Making cities resilient helps youth thrive professionally: A tale of resilience from Congo

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Local mappers in Congo form a Street View mapping team, along with geospatial experts from the non-profit, MindEarth. Local mappers in Congo form a Street View mapping team, along with geospatial experts from the non-profit, MindEarth.

When we launched Open Cities activities in Brazzaville, Congo, in 2019, our main objective was to help the municipalities of Brazzaville and Pointe-Noire design tools to mitigate floods and erosion risks in urban areas. Little did we know that the outcome of this work would have a powerful impact on the Congolese youth. Beyond making cities more resilient against climate shocks, Open Cities foster a passion for urban planning and participatory mapping among youth, providing them with learning and work opportunities . And we were privileged to witness this passion and change firsthand in Brazzaville and Pointe-Noire.

City data was scarce, often obsolete, and hardly accessible. This made it a pricey commodity, hampering efforts to plan cities effectively and sustainably. So, when Open Cities made efforts to tap into local resources and fill the data gap—introducing opportunities for free, accessible, and collaborative data—Congolese students jumped on the chance. Now able to collect data that was otherwise unavailable, share it freely, and analyze it to improve their community, university students became excited and proud to play a part in shaping their communities. These opportunities were developed with the financial support from the European Union, through the Africa Caribbean Pacific – European Union Natural Disaster Risk Reduction (ACP-EU NDRR) Program, with a specific grant to support activities in Brazzaville and Pointe-Noire

In Pointe-Noire, regular mapathons during Open cities activities have built a community of passionate non-commercial mappers . These activities have also forged citizen engagement and bolstered new skills amongst youth. Christian Massama Ganga, a recent graduate from Marien Ngouabi University in Brazzaville, told us that he values using open source tools to learn and collect data on his surroundings. Through the initiative, he delved into open data mapping, and now plans to use this new knowledge to earn his Ph.D. With his certified mapping skills, he’s also applied to become a mapper for the national census. Eventually, Christian wants to map “all of Congo,” so that locals and visitors can navigate the city with ease.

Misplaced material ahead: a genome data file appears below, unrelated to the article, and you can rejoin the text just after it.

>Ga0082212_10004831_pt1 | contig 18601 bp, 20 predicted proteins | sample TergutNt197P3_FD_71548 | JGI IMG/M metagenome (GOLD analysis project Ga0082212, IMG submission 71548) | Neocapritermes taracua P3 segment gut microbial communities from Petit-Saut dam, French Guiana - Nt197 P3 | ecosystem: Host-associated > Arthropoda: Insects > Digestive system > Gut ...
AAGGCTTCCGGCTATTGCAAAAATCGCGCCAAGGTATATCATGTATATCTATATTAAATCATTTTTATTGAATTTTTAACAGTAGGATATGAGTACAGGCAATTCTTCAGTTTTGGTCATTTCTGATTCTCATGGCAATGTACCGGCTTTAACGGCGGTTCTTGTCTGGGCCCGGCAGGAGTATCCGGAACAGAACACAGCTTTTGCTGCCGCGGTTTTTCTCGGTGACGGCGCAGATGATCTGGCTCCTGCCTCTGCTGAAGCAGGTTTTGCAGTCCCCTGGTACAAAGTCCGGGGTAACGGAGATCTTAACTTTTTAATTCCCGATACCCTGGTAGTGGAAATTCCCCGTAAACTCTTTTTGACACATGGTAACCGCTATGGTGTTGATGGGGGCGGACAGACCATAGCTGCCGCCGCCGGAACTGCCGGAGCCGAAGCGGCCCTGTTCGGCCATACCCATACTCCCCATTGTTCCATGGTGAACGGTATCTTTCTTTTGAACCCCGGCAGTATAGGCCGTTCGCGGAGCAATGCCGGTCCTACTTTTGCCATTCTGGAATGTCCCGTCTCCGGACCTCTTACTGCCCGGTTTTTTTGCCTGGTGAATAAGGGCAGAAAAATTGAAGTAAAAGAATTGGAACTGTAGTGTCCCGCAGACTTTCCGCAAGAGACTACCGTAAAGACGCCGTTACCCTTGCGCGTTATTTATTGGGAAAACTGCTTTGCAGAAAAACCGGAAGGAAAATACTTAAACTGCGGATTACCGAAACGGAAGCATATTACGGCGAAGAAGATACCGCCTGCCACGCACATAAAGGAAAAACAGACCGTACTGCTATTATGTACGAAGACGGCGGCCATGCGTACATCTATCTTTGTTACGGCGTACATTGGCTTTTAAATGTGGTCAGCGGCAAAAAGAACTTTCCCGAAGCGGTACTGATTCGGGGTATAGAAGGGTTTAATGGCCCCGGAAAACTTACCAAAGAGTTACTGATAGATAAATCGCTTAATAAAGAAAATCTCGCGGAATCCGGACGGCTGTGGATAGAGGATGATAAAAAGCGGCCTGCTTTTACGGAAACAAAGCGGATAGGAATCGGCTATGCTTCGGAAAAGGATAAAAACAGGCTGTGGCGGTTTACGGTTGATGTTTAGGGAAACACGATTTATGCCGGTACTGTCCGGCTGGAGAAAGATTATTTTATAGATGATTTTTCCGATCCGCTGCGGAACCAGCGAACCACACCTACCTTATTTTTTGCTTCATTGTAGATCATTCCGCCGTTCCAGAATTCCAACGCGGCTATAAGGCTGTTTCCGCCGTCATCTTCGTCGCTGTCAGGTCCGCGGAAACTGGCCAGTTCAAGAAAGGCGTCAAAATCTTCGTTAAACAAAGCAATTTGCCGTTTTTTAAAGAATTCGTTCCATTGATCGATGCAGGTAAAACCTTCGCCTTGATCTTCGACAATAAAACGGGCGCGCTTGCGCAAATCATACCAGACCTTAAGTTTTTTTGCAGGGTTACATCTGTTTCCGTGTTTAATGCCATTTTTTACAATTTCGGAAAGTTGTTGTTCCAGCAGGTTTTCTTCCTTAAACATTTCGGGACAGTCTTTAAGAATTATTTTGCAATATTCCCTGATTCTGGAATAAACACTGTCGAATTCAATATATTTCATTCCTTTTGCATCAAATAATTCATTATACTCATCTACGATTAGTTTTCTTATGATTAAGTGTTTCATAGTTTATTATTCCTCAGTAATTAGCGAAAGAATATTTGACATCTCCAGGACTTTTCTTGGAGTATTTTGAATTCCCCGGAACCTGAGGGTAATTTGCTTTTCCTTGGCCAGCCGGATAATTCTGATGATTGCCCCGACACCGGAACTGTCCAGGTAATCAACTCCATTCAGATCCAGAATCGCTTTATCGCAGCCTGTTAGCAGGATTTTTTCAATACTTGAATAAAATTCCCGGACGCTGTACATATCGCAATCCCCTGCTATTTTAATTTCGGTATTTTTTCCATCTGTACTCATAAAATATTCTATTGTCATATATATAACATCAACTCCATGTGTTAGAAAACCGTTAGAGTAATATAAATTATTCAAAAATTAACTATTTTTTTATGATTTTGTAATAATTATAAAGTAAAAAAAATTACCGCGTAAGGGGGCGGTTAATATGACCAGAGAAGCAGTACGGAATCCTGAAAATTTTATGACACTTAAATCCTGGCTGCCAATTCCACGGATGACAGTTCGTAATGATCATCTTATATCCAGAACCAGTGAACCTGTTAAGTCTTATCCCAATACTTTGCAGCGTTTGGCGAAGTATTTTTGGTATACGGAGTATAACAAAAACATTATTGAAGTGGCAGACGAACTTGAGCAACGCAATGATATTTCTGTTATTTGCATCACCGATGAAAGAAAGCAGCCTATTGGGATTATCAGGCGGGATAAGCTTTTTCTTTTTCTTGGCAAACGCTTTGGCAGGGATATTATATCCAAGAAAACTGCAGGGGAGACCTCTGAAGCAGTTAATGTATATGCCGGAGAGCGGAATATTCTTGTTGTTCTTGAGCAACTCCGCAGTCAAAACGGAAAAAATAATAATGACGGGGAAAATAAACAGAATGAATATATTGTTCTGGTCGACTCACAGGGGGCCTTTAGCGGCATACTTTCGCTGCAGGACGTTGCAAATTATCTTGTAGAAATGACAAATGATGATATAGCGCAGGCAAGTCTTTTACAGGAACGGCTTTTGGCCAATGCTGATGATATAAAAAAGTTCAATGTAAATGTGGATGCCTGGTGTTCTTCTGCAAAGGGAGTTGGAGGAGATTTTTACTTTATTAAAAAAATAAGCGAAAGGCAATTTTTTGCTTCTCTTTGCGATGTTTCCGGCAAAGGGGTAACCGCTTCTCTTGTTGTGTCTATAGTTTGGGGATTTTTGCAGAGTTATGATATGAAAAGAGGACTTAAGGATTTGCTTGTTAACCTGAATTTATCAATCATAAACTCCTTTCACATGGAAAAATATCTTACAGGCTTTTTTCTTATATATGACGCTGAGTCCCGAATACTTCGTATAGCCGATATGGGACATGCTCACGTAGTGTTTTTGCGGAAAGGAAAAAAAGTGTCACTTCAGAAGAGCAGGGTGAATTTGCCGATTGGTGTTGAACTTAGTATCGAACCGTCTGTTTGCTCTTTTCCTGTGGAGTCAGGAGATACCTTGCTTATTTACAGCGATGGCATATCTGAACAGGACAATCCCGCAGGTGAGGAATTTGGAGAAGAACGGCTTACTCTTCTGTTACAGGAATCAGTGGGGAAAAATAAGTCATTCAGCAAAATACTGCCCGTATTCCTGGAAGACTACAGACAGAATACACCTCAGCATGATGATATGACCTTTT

The municipality of Pointe-Noire has also directly benefitted from this collaboration. The city has recruited new staff from the mapping cohort, boosting the link between the young, agile mappers and the traditional authorities, all for the betterment of the city. And this is especially how universities play a major role—in bridging the gap.

When Open Cities made efforts to tap into local resources and fill the data gap?introducing opportunities for free, accessible, and collaborative data?Congolese students jumped on the chance.
A team of young cartographers survey unmapped neighborhoods in Brazzaville, Congo, equipped with their cameras. © MindEarth

Bridging students to greater opportunities

In Pointe-Noire, the université catholique d’Afrique centrale and the Institut catholique des arts et métiers  (UCAC-ICAM), an engineering school with campuses in Pointe Noire, in Douala and Yaounde, also serves as a bridge to opportunity. Under the Open Cities Africa Initiative, the school partnered with the Open Cities initiative to train students and involve them directly in the process of data collection and analysis. By integrating Open Cities activities into the curriculum, the school now provides enhanced professional options to their graduates.

Boosting urban planning for cities: skilled surveyors are just a call away

This new, solid cohort of technically versed mappers bring value to their municipalities through collaborative projects. Mappers have also used their skills to support the ongoing slum-upgrading work through the World Bank-financed Congo Urban Development and Poor Neighborhood Upgrading project (DURQuaP). Some students have secured professional contracts to perform data collection and analysis that support infrastructure investments—like roads and drainage structures—carried out under the DURQuaP.

Most recently, local mappers in Brazzaville and Pointe-Noire have been involved in collecting, analyzing and classifying data in a new activity that tests vulnerability assessments and flood risk mapping, using Street-View survey technology.

Open Cities initiatives in Congolese cities have successfully built upon the skills and talents of passionate young mappers, and for these promising students and the cities they work on, the sky’s the limit! 

For more information on the ACP-EU NDRR Program and its work providing technical assistance, capacity building and advisory work to support disaster risk management and climate change adaptation, please visit:


Dina Ranarifidy

Senior Urban Development Specialist

Tamilwai Kolowa

Urban Development Consultant

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